This state concludes the examination of the configuration , and all configurations in the subtree rooted at . The machine has its head at the position , the actual position of the head of the simulated machine . There are three main cases:

The head is scanning the left endmarker (line 6): since in the backward simulation we ignore the transitions from the left endmarker (see line 3 in the definition of ), the only reachable configuration of the form that can be reached is , namely, the configuration from which the backward simulation started. If this happens, it means that we have examined all the tree rooted at , never accepting. Hence, a computation segments from to on input does not exists and have to reject. This can be done by leaving the transition undefined: the computation stops in a state different from the accepting state .

The configuration does not have any successor (line 6): a such configuration is never reached in the backward search. This case is included only for completeness.

In the remaining case (from line 6), since the head is scanning a position different from the left endmarker, the configuration has as unique successor , which can obtained using the transition function of (line 6), and . Depending on the value of , we have to consider either left predecessors () or right predecessors () of (we call them “predecessors”, for short). First we try to find a state greater than such that is a predecessor. If it does not exists then is the last predecessor of . Hence (depending on ), we complete Mode 1 or Mode 2 for (lines 6–6). Otherwise, we start to examine in Mode 1, with the same method, the next predecessor of (lines 6–6).
To complete the description of the automaton , we have to specify that the initial state is . In fact, we are interested in a segment from to on input . By definition, such a segment should end in the configuration . This configuration does not have left predecessors. This permits us to state the depthfirst search from the state , with the head on the left endmarker. If there exists the segment we are looking for, then the computation ends, as explained before, in the state (line 3). Otherwise, it ends in some different state (line 6) after traversing the whole subtree rooted at .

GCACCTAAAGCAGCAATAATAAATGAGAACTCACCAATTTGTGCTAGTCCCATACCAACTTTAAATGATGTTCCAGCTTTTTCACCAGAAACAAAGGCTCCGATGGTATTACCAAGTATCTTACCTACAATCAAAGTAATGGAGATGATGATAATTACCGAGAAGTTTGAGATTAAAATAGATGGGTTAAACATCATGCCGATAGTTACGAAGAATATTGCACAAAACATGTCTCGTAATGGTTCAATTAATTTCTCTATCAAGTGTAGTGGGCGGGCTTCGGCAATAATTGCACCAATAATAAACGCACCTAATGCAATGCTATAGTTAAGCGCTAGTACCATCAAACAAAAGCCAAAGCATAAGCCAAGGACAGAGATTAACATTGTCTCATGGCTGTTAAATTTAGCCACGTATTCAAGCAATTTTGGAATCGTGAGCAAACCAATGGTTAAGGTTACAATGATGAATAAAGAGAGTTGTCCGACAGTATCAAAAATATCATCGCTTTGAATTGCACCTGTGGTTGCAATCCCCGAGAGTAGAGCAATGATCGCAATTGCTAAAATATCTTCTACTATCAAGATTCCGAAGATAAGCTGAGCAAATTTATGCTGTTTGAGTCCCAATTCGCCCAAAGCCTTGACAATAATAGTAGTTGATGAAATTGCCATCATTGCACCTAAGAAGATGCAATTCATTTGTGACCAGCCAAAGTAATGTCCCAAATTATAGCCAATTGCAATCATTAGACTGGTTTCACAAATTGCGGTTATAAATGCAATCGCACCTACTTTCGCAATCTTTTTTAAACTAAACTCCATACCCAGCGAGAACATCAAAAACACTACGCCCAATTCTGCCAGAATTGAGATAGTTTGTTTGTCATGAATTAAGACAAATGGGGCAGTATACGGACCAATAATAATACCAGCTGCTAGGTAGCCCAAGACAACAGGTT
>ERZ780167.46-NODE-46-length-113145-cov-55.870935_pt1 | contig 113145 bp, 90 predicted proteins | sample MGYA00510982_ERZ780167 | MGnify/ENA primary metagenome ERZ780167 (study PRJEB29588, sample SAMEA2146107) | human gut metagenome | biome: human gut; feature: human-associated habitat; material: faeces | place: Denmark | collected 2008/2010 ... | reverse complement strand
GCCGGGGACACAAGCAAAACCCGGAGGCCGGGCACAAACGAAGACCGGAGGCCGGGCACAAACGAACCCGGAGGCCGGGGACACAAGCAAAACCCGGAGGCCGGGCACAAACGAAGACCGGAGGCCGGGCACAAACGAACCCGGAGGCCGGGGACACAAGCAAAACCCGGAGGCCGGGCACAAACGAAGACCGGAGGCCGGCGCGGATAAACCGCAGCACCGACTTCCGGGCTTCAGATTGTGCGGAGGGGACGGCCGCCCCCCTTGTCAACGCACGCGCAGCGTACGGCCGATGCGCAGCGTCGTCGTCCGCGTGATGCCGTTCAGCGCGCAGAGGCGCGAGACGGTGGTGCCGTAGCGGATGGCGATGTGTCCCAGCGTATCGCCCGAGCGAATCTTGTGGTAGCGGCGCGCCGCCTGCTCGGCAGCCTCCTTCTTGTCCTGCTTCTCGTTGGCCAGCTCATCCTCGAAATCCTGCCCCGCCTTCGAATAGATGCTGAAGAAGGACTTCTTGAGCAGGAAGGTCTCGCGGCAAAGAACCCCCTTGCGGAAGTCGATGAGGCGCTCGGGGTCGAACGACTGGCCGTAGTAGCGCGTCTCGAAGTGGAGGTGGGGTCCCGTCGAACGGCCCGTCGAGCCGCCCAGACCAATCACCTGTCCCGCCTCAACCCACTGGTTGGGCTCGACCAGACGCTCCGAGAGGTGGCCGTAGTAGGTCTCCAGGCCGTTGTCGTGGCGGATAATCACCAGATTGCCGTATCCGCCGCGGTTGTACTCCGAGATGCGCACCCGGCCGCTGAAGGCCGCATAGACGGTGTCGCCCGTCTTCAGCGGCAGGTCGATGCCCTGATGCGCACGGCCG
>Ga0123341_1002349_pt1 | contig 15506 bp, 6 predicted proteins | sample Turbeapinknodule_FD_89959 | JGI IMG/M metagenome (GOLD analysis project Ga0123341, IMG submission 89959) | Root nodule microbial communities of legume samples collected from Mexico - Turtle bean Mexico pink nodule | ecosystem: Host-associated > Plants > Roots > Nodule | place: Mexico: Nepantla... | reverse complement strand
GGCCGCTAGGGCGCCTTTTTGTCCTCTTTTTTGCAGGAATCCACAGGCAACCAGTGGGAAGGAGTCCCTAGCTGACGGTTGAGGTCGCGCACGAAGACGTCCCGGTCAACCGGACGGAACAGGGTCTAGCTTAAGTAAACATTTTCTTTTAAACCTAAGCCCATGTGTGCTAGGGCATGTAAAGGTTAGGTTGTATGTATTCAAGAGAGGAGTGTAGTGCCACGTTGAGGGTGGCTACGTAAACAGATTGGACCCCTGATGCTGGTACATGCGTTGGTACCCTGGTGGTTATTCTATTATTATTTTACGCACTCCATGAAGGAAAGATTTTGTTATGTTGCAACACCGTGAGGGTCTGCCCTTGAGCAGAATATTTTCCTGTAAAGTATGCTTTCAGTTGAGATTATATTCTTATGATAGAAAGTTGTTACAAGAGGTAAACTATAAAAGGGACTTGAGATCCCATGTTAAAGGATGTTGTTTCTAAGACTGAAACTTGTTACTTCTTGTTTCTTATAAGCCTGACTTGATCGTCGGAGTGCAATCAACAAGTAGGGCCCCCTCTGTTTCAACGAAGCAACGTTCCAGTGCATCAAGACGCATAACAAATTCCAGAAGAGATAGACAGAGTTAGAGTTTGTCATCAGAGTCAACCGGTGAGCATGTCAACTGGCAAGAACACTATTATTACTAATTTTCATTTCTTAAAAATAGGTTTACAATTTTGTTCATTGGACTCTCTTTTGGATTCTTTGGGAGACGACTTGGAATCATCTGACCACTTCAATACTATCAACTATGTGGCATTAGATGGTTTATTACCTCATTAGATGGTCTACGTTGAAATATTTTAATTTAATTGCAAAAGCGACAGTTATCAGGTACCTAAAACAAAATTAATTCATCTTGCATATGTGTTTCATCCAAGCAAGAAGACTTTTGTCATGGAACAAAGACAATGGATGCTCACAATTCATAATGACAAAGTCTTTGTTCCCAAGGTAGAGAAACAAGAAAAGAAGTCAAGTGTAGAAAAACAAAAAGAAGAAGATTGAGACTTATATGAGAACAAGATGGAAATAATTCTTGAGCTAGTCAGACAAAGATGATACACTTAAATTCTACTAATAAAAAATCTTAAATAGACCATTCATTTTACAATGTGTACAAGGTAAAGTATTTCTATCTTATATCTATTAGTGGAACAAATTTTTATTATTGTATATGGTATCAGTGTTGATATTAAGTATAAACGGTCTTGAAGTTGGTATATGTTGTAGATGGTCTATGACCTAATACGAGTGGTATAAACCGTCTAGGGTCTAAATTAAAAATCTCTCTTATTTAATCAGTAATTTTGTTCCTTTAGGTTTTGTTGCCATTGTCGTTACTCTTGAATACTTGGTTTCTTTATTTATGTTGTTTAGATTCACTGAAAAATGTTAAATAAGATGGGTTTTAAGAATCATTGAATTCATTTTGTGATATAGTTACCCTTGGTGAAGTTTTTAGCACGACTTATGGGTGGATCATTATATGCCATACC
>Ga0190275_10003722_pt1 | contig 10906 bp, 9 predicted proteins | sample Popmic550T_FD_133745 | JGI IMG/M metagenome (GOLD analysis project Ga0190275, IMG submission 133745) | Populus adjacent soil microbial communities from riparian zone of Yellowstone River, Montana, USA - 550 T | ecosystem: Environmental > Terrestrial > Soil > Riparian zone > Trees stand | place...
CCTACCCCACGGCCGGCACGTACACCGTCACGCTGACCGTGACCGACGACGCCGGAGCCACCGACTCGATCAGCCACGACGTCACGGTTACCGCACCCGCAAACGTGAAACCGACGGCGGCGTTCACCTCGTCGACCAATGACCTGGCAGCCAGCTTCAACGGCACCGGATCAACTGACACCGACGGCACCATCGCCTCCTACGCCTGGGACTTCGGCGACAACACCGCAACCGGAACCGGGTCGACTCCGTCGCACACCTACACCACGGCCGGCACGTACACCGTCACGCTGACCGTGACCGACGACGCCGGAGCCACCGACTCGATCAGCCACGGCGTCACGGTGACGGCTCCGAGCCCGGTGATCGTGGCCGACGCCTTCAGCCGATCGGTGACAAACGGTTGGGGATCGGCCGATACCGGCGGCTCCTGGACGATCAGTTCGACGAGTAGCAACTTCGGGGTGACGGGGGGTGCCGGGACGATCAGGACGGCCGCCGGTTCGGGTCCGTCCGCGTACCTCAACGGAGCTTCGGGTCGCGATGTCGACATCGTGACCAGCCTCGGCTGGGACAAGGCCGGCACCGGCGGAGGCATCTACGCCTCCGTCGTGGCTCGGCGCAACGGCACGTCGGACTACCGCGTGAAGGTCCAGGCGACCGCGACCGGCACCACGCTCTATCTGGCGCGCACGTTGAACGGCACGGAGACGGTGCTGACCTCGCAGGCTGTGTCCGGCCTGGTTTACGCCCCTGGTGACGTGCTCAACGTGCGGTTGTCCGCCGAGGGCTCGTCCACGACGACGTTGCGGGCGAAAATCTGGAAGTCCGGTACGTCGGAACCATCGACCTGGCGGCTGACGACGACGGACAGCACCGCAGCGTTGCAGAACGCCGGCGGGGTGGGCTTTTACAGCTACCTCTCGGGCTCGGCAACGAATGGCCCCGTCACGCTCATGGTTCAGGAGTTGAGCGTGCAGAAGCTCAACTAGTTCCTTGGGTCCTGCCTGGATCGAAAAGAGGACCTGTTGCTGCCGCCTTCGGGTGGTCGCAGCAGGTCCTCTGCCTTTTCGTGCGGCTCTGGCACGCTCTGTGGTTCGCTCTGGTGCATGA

We observe that the automaton so described has states and it depends on the two states and we have fixed at the beginning. What happens if we change those states, i.e., if we consider them as parameters?
The only parts of the construction that depend on and are the choice of the initial state and the transitions from the endmarkers and states (lines 3–3). We can modify by keeping, for each possible value of the parameter , a table with the values of . During the execution will consult the appropriate table depending on the value of the parameter. All the other transitions of are unchanged. Furthermore, we can initialize in a suitable state, depending on the parameter .
Hence, using states (not including the space used to store the two parameters ), we can implement with the following procedure (which also considers the trivial cases and which never modify the two parameters):
Appendix B . The subroutines nReach and tReach